verb (used with object), riv·et·ed, riv·et·ing or (especially British) riv·et·ted, riv·et·ting.
- rivet set,
- riviera beach
Origin of rivet
Examples from the Web for rivetted
By a repetition of vicious acts, evil habits have been formed within us, and have rivetted the fetters of sin.
The son's eyes were rivetted upon his father's face as the old man fell back, completely exhausted, upon his couch of rawhides.The Girl of the Golden West|David Belasco
So close was his head that the two gleaming orbs seemed to be rivetted to us.The Great White Queen|William Le Queux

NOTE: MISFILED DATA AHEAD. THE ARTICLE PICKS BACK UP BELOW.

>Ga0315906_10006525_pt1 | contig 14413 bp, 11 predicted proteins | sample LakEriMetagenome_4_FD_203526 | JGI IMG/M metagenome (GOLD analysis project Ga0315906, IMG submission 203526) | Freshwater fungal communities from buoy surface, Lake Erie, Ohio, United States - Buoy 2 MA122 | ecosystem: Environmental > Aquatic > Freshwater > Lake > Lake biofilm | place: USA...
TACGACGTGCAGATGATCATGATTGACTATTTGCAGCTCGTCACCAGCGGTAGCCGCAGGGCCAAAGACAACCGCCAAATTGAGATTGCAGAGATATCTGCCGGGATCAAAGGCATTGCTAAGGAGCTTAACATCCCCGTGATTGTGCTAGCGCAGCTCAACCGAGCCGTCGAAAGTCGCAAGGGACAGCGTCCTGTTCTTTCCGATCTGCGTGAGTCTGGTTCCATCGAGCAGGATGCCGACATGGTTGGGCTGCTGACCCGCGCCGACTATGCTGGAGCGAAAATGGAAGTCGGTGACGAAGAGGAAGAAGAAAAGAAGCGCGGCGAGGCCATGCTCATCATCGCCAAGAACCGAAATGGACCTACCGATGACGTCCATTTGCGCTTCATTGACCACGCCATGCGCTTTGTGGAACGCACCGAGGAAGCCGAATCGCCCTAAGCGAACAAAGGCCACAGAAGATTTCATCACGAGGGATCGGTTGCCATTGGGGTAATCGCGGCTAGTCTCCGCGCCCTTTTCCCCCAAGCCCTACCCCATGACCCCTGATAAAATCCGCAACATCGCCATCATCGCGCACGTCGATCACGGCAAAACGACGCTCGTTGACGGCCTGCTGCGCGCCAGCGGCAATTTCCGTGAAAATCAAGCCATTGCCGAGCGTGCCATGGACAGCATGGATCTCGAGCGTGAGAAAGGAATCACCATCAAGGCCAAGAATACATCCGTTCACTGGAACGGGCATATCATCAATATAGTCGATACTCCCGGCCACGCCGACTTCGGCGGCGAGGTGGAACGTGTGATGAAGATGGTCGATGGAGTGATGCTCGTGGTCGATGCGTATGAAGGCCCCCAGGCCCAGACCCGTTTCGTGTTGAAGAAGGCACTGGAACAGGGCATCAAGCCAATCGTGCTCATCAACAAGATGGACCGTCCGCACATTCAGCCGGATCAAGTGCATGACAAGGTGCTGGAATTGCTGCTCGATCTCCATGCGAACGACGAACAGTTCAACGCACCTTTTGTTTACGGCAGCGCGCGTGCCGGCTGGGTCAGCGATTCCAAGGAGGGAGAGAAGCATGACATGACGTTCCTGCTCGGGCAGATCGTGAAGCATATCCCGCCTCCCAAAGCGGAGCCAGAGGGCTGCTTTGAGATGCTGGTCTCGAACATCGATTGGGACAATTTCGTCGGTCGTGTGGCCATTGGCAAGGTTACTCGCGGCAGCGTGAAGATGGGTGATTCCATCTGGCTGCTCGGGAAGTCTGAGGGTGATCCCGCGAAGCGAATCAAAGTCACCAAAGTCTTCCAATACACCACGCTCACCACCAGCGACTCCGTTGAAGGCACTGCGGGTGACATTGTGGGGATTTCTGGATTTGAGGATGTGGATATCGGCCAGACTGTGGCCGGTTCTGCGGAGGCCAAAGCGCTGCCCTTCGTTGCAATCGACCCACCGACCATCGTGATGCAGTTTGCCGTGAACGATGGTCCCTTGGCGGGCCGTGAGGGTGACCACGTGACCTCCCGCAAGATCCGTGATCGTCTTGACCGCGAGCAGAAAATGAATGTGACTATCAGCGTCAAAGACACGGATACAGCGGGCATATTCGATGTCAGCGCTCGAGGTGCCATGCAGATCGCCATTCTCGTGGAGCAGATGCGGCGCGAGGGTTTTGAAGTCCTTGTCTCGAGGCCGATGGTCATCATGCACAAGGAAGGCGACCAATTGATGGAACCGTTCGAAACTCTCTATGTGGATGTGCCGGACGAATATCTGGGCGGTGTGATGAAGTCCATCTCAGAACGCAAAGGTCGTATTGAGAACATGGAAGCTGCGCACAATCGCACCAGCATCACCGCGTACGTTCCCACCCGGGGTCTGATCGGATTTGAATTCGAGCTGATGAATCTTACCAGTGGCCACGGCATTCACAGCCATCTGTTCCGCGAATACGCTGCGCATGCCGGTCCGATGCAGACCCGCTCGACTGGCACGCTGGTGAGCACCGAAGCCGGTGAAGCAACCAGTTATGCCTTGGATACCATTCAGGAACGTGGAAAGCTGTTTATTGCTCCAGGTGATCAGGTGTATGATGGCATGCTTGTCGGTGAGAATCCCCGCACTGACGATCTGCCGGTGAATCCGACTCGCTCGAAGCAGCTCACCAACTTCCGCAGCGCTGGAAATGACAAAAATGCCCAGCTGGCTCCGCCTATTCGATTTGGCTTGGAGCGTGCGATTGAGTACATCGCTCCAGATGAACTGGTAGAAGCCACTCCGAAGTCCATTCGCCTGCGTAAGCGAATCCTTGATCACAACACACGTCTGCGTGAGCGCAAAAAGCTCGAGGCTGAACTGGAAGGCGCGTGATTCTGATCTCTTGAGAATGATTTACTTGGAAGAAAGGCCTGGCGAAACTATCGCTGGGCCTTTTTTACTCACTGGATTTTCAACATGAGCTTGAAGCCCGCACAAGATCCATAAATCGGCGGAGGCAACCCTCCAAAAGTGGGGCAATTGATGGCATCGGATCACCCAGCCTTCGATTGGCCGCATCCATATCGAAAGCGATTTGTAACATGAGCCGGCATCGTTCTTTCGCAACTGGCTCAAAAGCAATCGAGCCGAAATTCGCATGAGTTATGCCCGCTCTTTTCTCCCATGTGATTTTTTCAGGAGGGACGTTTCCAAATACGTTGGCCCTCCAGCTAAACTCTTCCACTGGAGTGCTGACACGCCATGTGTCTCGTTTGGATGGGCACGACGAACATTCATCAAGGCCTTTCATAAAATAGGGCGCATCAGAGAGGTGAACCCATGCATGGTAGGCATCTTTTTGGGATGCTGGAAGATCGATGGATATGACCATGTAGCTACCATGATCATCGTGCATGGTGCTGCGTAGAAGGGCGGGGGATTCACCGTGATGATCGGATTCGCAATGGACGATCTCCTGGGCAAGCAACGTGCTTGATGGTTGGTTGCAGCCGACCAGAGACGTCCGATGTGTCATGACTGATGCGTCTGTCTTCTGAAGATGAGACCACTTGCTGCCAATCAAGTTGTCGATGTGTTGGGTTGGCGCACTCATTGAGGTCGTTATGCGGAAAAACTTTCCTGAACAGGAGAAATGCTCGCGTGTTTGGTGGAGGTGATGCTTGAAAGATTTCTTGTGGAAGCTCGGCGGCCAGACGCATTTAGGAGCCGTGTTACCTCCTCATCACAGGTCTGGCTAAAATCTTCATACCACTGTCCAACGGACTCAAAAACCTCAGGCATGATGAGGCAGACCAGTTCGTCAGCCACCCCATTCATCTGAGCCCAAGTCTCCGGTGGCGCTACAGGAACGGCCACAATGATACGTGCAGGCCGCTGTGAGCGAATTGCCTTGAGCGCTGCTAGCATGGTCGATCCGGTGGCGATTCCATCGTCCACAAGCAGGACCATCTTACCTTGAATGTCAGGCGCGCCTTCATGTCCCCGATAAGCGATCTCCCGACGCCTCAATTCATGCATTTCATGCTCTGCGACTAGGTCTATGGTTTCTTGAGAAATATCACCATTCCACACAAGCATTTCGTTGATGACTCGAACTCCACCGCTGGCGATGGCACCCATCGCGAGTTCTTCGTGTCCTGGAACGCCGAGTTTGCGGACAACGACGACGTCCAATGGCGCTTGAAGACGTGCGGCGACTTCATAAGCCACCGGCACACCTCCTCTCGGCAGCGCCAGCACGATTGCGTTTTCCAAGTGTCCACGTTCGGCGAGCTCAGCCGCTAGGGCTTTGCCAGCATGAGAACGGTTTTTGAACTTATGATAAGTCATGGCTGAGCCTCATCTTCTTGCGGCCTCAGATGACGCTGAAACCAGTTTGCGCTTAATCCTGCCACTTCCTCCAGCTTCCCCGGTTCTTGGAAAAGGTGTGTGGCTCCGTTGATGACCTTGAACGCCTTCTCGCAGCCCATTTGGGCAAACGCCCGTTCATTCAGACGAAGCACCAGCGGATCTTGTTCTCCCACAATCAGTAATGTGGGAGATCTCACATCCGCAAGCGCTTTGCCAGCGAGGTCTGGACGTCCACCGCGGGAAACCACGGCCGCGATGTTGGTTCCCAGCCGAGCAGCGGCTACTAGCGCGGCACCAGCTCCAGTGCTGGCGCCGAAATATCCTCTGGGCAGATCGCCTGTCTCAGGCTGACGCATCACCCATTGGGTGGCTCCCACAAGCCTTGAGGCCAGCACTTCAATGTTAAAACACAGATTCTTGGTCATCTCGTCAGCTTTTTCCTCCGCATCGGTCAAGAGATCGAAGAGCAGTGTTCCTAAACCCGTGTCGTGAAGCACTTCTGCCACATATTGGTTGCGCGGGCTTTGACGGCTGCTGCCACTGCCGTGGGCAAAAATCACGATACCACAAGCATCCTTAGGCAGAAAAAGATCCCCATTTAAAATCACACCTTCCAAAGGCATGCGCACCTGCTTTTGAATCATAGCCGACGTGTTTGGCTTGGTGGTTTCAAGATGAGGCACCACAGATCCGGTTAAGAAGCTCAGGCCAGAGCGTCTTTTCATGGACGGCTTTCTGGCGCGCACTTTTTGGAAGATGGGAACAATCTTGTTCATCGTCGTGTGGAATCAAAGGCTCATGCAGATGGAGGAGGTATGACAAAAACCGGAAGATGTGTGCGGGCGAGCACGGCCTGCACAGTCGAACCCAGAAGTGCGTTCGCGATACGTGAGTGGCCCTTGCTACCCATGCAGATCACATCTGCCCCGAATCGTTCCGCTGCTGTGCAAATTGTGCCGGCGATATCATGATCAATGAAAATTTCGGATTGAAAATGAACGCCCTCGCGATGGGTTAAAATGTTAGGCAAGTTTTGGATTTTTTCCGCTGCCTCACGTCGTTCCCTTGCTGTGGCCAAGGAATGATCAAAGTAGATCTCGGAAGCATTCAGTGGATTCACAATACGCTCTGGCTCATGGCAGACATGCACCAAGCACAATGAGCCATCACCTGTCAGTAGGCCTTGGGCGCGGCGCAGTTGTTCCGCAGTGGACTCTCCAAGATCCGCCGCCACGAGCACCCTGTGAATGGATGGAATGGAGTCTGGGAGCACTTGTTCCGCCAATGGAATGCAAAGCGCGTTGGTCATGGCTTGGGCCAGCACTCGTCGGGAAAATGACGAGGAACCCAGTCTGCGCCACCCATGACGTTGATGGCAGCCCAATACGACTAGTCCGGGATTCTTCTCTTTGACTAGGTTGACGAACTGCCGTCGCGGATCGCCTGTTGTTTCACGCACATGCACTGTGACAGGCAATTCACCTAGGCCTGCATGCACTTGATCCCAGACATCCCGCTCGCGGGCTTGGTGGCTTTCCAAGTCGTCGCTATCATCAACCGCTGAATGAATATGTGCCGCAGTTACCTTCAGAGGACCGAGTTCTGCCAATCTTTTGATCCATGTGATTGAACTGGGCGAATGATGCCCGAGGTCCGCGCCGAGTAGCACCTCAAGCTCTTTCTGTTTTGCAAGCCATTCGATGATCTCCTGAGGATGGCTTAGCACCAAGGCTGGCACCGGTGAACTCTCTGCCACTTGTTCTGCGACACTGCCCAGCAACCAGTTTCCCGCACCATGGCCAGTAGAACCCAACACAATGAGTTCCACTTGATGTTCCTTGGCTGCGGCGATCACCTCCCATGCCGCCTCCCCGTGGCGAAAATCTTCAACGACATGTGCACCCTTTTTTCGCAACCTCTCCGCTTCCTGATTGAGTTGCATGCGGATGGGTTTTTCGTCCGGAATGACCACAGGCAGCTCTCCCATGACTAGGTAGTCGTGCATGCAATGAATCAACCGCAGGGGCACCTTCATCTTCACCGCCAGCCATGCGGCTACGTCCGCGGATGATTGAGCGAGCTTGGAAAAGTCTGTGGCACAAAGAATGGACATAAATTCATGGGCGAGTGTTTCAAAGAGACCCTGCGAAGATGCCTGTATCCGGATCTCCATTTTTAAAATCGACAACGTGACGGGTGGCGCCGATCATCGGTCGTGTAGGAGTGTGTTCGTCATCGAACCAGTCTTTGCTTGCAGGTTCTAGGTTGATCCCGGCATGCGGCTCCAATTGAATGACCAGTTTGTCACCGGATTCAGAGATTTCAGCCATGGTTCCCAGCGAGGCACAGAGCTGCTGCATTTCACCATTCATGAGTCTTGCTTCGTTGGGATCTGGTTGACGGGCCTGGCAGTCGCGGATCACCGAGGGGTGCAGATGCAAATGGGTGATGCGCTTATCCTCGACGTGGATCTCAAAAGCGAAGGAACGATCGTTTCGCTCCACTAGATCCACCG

One line of battery was rivetted with tin boxes, supposed to be empty powder cases.The British Expedition to the Crimea|William Howard Russell
She'll learn to like me better, when I'm not a drag upon her, and she wears the chain I have rivetted, more lightly.The Cricket on the Hearth|Charles Dickens
verb -ets, -eting or -eted (tr)
Word Origin for rivet
c.1400, from Old French rivet "nail, rivet," from Old French river "to clench, fix, fasten," possibly from Middle Dutch wriven "turn, grind," related to rive (v.). The English word may be directly from Middle Dutch.